An Ohio man gave some people what they couldn’t give themselves on Saturday night — a ride home after they had a few too many drinks.
And he did it all for free to honor a man who had been killed exactly a year earlier by a drunk driver, according to BuzzFeed.
Alex Sheen, founder of the Because I Said I Would group, a social movement that is dedicated to bettering humanity though promises made and kept, stood outside a bar on Saturday night with a sign that offered drunk people a free ride home.
“Hi, my name is Alex,” his sign read. “If you have been drinking tonight, I’d like to offer you a free ride home. Someone I know killed a man while drinking and driving one year ago tonight. In honor of the man who died, I’d like to help keep the roads safe. I will even bring you back to your car tomorrow. If will get you home safely.”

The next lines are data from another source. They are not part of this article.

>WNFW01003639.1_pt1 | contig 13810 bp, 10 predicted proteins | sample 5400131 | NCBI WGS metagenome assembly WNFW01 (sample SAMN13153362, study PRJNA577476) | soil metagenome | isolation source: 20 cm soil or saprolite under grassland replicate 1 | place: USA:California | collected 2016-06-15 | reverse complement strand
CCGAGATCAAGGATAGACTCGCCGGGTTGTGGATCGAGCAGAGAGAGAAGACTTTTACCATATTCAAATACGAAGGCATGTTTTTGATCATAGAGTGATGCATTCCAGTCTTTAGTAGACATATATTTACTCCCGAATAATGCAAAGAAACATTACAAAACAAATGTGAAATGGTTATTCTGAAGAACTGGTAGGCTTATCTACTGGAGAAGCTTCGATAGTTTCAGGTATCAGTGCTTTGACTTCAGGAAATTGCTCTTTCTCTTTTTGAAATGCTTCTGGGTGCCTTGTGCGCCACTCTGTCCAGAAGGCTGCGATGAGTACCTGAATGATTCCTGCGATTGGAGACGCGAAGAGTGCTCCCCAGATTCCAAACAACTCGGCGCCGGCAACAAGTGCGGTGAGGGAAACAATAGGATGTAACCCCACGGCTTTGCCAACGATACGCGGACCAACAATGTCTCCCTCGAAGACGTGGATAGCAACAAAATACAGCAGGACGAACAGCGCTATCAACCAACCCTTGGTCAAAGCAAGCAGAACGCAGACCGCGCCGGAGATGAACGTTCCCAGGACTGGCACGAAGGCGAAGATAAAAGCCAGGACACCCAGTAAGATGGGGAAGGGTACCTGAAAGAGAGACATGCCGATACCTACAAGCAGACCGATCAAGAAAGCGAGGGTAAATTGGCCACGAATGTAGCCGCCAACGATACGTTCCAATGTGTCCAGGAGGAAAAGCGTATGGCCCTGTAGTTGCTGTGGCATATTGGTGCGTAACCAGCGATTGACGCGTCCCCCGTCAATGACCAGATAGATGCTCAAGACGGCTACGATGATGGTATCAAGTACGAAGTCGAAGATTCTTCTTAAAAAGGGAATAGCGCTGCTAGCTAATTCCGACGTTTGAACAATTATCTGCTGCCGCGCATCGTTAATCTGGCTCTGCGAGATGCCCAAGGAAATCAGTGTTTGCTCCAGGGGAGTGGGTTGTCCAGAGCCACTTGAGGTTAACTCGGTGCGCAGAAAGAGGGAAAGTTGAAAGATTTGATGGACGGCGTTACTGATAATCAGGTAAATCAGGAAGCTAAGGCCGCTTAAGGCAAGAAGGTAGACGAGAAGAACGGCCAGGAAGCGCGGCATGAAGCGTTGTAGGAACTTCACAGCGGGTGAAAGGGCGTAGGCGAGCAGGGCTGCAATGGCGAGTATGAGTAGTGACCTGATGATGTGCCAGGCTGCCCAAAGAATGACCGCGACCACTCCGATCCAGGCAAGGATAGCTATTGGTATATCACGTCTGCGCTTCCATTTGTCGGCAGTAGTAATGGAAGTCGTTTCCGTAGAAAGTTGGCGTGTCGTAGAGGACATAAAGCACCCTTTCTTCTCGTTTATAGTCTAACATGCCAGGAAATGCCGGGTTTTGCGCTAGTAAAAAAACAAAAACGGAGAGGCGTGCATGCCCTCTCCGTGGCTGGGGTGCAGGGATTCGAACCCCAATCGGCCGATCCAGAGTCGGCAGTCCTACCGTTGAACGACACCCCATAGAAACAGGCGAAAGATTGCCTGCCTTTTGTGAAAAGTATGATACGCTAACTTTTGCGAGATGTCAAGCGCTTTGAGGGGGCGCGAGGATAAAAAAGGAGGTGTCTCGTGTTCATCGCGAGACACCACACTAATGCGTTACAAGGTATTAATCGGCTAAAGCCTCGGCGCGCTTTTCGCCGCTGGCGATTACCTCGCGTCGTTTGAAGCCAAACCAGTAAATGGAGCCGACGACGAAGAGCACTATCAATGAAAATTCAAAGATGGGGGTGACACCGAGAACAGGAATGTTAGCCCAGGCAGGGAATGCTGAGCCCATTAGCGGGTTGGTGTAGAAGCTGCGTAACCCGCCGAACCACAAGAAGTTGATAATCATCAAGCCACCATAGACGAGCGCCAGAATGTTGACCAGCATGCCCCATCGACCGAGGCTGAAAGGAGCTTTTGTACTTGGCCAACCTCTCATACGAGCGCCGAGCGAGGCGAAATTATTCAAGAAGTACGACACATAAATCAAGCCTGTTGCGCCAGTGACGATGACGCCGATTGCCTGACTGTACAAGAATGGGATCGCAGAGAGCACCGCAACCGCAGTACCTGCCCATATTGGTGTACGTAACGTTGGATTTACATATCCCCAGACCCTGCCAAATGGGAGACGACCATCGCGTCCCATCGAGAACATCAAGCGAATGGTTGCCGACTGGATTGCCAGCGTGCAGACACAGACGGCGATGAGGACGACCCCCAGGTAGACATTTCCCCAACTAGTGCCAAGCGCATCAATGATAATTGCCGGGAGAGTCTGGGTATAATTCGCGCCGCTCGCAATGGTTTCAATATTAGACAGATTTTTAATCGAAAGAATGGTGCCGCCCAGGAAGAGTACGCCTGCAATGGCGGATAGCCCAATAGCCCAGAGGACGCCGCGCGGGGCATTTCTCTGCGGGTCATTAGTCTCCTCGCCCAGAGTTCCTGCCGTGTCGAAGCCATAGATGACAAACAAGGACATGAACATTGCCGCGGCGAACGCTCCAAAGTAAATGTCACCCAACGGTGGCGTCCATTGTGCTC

“The first group I picked up was a bachelorette party,” Sheen wrote below a photo of him and four women. “I let them play their own music. No joke, they played ‘Call Me Maybe’ twice in a row and not on accident.”
He also drove some other people home Saturday night including a couple who had just become homeowners and a man who claimed to have helped create the “We are the World” remake music video to benefit Haiti in 2010.
Sheen wouldn’t accept any tips for the rides, but he ended up with some anyway. The mysterious Hollywood man, Jason, wanted to tip, so he told Sheen he would make a donation to Mothers Against Drunk Driving.
One of the women from the bachelorette party group was sneaky and left him $38. Sheen wrote that he will be donating the money to M.A.D.D. in memory of the man killed.
The man who was referenced in Sheen’s sign is 22-year-old Matthew Cordle, who killed 61-year-old Vincent Canzani, a photographer, when he was drinking and driving on June 22, 2013.
Last fall, Sheen helped Cordle record a confession after he contacted Sheen and told him that he wanted to take full responsibility for his actions. Sheen recorded Cordle’s confession and published it on YouTube on Sept. 3, 2013.
According to the YouTube video description, Cordle was charged with aggravated vehicular homicide seven days after the video was released. Cordle was sentenced to 6.5 years in prison on Oct. 23, 2013.